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A visitor examines items displayed in a recreated room inside a Quonset hut at Histreet, a museum near Kadena Air Bases’s Gate 2. The museum recreates the life of people who lived in Okinawa City, then called Koza, after World War II.
A visitor examines items displayed in a recreated room inside a Quonset hut at Histreet, a museum near Kadena Air Bases’s Gate 2. The museum recreates the life of people who lived in Okinawa City, then called Koza, after World War II. (Chiyomi Sumida / S&S)
A visitor examines items displayed in a recreated room inside a Quonset hut at Histreet, a museum near Kadena Air Bases’s Gate 2. The museum recreates the life of people who lived in Okinawa City, then called Koza, after World War II.
A visitor examines items displayed in a recreated room inside a Quonset hut at Histreet, a museum near Kadena Air Bases’s Gate 2. The museum recreates the life of people who lived in Okinawa City, then called Koza, after World War II. (Chiyomi Sumida / S&S)
Exhibits in the museum include one on music. Koza is known as the birthplace of Okinawan rock. Collections of records are on display at the museum.
Exhibits in the museum include one on music. Koza is known as the birthplace of Okinawan rock. Collections of records are on display at the museum. (Chiyomi Sumida / S&S)
Mayor Masakazu Nakasone examines a telephone switchboard used by U.S. military during the Battle of Okinawa.
Mayor Masakazu Nakasone examines a telephone switchboard used by U.S. military during the Battle of Okinawa. (Chiyomi Sumida / S&S)
The entrance to Histreet.
The entrance to Histreet. (Chiyomi Sumida / S&S)

This is how Okinawa was in the chaotic days just after World War II, when people rose from the ashes of the Battle of Okinawa and rebuilt their lives.

The story is told in a small museum opened this month by Okinawa City in an old tavern called “Histreet” near Kadena Air Base’s Gate 2.

Stepping into the museum, visitors are welcomed by a section of barbed-wire fence, a replica of the fences that separated the city from U.S. military installations.

In the rear of the dimly lit exhibition room is a bar counter, re-creating one of the watering holes that catered to U.S. servicemembers in those days. A large letter “A” in a framed certificate on the wall indicates the bar was approved by military authorities, a crucial license for the business in those days.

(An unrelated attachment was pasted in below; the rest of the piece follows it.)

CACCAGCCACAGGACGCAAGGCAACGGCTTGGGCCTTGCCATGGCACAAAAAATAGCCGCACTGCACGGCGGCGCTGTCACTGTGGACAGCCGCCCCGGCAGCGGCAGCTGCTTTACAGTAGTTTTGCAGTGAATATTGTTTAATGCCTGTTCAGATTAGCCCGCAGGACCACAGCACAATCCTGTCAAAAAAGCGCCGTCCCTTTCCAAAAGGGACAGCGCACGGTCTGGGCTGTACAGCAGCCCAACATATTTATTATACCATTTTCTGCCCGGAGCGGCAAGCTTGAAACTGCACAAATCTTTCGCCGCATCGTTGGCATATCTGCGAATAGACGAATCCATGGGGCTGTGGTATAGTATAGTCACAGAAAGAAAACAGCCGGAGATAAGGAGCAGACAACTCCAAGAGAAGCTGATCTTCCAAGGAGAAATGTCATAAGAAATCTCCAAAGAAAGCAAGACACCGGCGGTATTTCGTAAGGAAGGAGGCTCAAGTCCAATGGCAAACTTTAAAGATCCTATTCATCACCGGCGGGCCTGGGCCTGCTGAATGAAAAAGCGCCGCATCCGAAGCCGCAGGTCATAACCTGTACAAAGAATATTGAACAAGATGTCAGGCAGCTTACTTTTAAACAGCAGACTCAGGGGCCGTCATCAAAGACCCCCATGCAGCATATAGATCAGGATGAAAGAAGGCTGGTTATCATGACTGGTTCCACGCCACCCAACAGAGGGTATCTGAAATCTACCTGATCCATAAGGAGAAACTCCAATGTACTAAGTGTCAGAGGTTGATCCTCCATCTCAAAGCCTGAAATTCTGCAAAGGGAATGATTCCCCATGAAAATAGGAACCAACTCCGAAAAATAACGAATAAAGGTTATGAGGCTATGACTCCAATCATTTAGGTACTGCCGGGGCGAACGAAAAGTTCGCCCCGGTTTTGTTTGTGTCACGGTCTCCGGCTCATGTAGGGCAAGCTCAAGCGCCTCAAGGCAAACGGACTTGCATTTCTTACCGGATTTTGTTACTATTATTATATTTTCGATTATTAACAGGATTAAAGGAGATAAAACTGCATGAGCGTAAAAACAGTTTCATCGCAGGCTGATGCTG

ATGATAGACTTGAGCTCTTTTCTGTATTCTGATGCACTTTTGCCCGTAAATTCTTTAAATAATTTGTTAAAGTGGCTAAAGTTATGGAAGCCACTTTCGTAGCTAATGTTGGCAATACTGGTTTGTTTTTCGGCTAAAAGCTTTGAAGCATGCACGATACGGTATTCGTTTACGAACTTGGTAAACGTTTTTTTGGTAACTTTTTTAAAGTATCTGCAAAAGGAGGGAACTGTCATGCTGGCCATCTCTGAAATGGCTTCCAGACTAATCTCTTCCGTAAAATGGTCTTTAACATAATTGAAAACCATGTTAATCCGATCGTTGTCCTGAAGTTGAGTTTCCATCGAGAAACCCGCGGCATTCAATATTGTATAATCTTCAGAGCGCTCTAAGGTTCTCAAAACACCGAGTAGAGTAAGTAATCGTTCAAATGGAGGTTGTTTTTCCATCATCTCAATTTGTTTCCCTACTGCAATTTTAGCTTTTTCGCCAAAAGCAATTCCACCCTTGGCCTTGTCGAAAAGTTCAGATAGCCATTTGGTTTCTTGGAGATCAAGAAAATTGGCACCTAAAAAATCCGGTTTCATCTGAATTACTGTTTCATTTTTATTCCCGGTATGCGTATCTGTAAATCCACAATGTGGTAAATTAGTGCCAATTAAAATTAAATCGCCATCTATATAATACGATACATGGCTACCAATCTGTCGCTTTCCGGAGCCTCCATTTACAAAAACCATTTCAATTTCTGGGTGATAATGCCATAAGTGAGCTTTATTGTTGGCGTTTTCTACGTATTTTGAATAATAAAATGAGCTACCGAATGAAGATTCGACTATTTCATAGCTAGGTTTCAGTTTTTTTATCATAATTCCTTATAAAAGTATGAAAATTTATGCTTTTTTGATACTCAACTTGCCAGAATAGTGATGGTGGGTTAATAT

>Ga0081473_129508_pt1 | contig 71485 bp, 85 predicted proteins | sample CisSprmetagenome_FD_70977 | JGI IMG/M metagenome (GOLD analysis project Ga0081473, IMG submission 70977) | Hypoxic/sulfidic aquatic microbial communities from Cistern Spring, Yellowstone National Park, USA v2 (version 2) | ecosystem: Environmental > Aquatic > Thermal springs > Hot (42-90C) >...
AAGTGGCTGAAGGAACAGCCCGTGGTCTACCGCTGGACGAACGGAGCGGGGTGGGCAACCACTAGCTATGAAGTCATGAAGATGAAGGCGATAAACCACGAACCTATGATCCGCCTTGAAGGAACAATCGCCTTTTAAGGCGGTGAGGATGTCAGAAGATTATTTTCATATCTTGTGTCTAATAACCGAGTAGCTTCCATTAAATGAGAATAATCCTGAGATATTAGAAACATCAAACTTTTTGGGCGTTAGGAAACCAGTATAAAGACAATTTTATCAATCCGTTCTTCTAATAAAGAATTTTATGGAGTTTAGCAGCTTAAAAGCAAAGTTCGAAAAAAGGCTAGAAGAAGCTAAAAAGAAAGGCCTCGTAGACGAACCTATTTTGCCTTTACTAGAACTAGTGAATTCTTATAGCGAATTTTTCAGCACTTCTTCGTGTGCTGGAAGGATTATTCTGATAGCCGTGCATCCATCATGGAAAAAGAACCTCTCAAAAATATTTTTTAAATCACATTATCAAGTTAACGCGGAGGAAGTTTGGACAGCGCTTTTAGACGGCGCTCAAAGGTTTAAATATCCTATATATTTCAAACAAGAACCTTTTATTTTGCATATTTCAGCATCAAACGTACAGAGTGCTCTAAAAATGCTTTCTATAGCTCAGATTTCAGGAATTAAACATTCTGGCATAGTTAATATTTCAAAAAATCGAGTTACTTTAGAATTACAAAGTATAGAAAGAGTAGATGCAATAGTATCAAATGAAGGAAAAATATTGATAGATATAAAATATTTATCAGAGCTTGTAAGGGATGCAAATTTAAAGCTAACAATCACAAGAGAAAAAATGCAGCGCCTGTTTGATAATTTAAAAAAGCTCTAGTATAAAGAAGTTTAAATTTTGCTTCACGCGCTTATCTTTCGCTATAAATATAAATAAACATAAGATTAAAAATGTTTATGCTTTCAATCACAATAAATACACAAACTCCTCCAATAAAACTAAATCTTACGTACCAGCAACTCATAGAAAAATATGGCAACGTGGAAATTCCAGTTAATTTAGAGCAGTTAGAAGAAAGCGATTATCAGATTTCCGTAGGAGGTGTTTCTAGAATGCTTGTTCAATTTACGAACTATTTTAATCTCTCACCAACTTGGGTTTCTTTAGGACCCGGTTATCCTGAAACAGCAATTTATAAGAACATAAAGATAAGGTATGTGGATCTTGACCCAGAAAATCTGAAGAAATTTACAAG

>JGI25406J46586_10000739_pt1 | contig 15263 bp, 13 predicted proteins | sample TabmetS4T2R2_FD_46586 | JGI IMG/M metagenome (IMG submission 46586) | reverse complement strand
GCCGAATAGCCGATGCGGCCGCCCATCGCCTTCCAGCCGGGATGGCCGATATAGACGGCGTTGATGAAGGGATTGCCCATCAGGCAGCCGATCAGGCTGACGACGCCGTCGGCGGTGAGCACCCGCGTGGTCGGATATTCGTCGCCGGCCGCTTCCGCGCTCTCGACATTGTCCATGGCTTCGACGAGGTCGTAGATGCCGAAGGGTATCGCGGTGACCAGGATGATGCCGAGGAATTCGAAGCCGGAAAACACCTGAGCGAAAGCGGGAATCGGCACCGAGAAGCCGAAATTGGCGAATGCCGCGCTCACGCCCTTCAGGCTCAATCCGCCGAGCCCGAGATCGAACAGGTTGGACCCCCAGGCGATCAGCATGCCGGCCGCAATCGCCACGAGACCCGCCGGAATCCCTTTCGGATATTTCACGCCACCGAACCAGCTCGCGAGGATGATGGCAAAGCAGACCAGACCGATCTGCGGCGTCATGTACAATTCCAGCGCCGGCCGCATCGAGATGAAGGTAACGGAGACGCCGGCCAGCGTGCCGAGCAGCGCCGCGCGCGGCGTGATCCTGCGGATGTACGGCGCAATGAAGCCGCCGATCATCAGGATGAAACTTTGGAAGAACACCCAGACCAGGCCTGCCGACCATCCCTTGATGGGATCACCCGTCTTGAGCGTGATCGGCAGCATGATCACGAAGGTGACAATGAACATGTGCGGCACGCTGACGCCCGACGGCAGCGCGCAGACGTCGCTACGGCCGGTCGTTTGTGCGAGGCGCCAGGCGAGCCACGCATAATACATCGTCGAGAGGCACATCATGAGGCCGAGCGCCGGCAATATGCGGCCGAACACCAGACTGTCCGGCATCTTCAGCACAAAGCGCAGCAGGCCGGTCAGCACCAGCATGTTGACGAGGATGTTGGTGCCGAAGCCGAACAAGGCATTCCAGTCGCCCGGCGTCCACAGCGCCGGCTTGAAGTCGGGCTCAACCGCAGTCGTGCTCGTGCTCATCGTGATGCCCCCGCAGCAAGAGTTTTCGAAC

A bamboo basket above the counter filled with U.S. dollar bills demonstrates how the entertainment business once boomed in the old city known as Koza.

“This museum is all about Koza,” said Katsumi Ishiki, an Okinawa City historian. Okinawa City was called Koza City between 1956 and 1974, the height of activity during the Cold War era.

Near the museum’s entrance are photographs and copies of official documents showing the surrender of the Imperial Japanese Army in a ceremony that took place on what is now Kadena Air Base. The grand opening for the museum on Sept. 7, marked the 60th anniversary of that ceremony.

On display are U.S. military machines and equipment used during the Battle of Okinawa. Some of the museum’s displays are on permanent loan from the Marine Corps, donated in the 1970s, according to the city’s deputy mayor Takeru Takara, who was involved in negotiating with the military over the loan agreement.

Behind the bar are photographs and timelines of political events in the city, including the 1970 Koza Riot, a spontaneous protest against the American occupation in which 73 American-owned vehicles were set on fire by local residents. The incident was sparked by a warning shot fired by a military policeman to disperse a crowd that formed during a traffic accident.

The display also touches on Operation Red Hat, the transfer of chemical weapons stored in Kadena

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